No. Behind her eyelids came into focus a clear image of ice, stretching for miles before her. Her skates laced and tied, she took to the endless rink with all the poise of an Olympic champion, twirling and gliding with ease. Figure eights, figure sixty-nines—no number proved too difficult to etch on the hardened surface. She contemplated starting pi as well, right after a double axel.

The landing she flubbed, and Sue landed face down on the ice. The dry cool of the surface numbed her skin and left a lasting impression as that insistent voice guided her back to consciousness.

“Sue!” Cal shook her now, and she finally opened her eyes to discover they weren’t in their bed at home, but lying on a dark floor.

The entire room was pitch black, in fact. Yet, there had to be some light source since she could clearly see her worried husband.

She looked down at herself, then at Cal. Neither wore a stitch of clothing, yet it seemed natural in this situation. She experienced neither a chill nor embarrassment.

“Thank God,” he said, and drew her close.

“Where are we?”

“Hell if I know, are you okay?”

“I-I think so.” Nothing hurt. She tried her legs and stood without any problems, as did Cal. She studied their surroundings, or rather lack thereof. “Nice place.”

“Could use a window or two, but sure,” Cal said.

Sue smiled, happy to know her husband’s sense of sarcasm hadn’t suffered whatever had befallen them.

What had happened, exactly? She closed her eyes to recap the events of the day, but recalled nothing unusual. They’d made love that morning, then an early run and breakfast. Grocery shopping at Jake’s and lunch with their friend Kate at the Dareville Inn. Tiny Jack O’ Lanterns lined the lattice work of the small hotel—there was to be a Halloween party for the kids there…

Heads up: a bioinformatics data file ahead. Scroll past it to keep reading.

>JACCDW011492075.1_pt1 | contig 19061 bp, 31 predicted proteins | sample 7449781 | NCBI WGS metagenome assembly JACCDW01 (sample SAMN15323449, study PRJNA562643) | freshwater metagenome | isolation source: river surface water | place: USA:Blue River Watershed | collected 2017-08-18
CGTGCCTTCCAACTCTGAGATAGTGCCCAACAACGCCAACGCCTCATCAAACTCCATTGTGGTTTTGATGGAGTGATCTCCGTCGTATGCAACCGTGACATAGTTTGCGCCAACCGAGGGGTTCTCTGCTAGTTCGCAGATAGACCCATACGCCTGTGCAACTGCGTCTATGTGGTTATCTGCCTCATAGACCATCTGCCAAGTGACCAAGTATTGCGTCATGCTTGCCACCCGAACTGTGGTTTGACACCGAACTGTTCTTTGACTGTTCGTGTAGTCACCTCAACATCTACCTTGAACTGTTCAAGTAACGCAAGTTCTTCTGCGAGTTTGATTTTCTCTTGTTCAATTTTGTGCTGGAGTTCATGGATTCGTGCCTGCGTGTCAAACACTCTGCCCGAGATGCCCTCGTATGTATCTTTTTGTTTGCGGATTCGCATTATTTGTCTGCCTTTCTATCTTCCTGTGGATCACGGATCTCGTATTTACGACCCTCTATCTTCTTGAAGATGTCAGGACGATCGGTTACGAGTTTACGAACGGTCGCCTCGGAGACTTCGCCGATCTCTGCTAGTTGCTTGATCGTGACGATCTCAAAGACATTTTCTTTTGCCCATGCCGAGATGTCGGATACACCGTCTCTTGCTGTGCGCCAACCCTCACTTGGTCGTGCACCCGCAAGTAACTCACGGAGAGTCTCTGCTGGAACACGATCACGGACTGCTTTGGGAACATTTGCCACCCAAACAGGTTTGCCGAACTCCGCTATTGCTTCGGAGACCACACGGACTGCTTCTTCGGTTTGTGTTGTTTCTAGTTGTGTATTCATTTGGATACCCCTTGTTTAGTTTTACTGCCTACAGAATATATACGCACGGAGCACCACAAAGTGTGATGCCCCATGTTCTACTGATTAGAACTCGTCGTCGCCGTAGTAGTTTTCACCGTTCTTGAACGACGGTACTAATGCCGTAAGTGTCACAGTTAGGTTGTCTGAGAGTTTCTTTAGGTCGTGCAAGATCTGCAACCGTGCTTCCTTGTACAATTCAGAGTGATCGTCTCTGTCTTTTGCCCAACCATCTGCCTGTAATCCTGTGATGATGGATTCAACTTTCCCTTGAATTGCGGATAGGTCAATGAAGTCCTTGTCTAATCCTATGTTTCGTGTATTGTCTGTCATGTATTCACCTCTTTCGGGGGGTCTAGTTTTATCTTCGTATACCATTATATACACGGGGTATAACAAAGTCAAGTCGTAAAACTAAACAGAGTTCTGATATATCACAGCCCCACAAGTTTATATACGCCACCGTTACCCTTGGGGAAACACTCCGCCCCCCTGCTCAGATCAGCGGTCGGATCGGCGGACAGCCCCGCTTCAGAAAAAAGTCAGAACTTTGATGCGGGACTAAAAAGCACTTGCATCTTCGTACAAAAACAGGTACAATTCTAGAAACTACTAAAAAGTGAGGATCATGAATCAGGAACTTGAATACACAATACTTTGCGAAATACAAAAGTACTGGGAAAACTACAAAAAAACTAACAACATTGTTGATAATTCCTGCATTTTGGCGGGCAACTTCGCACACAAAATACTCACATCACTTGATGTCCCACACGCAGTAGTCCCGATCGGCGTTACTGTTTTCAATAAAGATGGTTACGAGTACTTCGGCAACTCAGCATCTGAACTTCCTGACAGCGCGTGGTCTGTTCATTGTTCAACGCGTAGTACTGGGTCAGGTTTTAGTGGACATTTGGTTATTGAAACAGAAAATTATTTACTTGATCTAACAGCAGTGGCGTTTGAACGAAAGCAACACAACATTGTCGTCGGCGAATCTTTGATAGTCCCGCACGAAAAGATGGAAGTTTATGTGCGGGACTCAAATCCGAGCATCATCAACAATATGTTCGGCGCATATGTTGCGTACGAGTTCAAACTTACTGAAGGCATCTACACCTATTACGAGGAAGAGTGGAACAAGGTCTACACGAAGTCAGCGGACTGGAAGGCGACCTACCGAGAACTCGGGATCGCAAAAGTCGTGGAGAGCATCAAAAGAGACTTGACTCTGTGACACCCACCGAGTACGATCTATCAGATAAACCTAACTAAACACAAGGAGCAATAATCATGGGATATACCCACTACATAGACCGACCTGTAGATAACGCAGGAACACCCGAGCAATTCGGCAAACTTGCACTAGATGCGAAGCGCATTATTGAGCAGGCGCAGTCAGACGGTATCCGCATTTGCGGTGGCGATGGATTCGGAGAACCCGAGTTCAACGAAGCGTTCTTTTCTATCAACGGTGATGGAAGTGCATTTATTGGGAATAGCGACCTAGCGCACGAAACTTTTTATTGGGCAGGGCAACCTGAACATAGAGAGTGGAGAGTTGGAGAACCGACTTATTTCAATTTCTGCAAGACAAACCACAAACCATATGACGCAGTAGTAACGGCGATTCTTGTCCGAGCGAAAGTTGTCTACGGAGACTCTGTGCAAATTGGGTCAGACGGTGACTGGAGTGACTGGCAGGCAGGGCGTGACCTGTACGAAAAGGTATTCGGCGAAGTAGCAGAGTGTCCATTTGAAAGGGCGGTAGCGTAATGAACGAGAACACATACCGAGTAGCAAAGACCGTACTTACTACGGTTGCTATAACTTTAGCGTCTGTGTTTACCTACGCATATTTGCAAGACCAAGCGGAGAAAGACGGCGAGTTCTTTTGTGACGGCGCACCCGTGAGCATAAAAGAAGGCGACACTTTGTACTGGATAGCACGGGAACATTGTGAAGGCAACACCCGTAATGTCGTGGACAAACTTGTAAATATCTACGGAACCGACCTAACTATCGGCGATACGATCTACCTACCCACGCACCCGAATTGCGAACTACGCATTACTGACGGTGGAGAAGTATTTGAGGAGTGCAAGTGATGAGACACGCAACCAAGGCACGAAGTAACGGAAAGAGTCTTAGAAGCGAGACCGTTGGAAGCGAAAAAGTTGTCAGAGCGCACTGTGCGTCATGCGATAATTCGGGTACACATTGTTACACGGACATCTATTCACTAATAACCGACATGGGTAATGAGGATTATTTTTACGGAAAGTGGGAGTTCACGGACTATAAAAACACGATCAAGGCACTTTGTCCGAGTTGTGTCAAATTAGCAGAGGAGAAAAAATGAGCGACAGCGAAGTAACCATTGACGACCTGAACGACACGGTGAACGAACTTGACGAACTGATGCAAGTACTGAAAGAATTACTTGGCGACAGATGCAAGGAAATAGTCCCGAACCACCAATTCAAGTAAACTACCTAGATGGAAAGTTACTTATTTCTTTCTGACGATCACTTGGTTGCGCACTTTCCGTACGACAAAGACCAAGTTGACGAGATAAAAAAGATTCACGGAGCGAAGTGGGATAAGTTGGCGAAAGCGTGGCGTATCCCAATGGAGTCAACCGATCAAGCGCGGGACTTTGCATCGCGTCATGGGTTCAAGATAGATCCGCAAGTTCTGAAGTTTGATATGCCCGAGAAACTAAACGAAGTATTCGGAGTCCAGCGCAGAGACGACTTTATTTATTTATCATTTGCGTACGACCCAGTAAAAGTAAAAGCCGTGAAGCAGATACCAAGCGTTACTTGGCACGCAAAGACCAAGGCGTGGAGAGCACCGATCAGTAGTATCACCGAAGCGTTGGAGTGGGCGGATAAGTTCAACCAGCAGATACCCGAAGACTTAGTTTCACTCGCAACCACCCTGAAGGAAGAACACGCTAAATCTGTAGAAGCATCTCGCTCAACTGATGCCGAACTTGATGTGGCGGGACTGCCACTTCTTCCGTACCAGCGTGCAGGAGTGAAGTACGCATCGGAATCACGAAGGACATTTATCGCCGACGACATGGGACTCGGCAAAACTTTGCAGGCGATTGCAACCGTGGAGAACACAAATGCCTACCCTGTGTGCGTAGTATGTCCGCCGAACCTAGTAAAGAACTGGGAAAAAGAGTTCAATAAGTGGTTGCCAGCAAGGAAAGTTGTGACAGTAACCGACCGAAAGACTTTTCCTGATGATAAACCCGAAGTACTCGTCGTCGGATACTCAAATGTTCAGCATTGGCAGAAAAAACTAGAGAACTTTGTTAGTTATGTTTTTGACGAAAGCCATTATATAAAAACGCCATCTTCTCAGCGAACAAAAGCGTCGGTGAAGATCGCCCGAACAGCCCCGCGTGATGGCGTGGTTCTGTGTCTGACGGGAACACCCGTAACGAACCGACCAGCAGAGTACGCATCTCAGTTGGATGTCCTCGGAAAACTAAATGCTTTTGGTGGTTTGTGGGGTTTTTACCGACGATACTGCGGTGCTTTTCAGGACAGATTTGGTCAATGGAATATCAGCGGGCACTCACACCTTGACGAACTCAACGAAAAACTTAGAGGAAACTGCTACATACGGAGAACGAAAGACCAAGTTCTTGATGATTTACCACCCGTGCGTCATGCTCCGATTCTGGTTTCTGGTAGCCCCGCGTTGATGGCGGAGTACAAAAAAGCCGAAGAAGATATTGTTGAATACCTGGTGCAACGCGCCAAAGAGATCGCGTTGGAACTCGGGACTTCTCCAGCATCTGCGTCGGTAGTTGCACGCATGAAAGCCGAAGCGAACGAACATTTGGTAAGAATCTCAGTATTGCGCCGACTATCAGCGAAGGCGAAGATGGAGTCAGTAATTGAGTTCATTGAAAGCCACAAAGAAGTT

Halloween party. Brady and Ellie. They were on the way to the Garristons’ house when they were hit.

“We crashed,” she said out loud. “The car.”

“Yeah, but where is it?” Cal loosened his hold and stepped away. Each footfall echoed an odd sound, as though they stood in a large, empty soundstage.

“We couldn’t have been thrown, we’d be all bloody and cut,” he added. He looked about to say more, but his face paled. Sue realized he shared her very thoughts.

Perhaps, they hadn’t been ejected from the car because they were still in it—their corporeal selves, anyway.

“We’re dead, Cal?”

He shook his head, bewildered. “I don’t know, babe. I don’t know. Come here.”

She gladly eased into his embrace and pressed against him, then gasped when she confirmed her worst fear. “I can’t hear your heart beating.” She trembled in his arms, trying to sob but tears didn’t come. Cal kissed the top of her head, but beyond that she detected no other movement. His breath didn’t caress her skin. His pulse didn’t race. He, like her, just was.

At least her sense of touch remained intact, and she assumed the same for Cal. That provided some comfort in this uncertainty. She savored the scratch of a light tuft of chest hair against her cheek, and how his hand smoothed over the swell of her backside. Any other time, this would arouse her, and she felt sad. Had they lost the ability to truly enjoy intimacy in this place?

“This is too weird. Cal, you don’t think this is Hell, do you?” Despite seeming to have no major working organs, Sue managed to sense a chill shiver down her spine after all. She thought of everything she and Cal had done, the earthly pleasures enjoyed since they fell in love, and wondered how much of it counted against them in their final judgment.

He didn’t answer right away, and part of her hoped for a joke to lift her spirits. Finally, he looked up and said, “This can’t be Hell.”

“How are you so sure?”

“If it were, I’d be the only one here.”

He looked down at her. In this state—death, near-death, whatever—his eyes maintained their lively hazel color, and she saw the desire flickering within them. Cuffing the back of his neck, she pulled him down for a long, slow kiss, relieved to know not everything ended in death.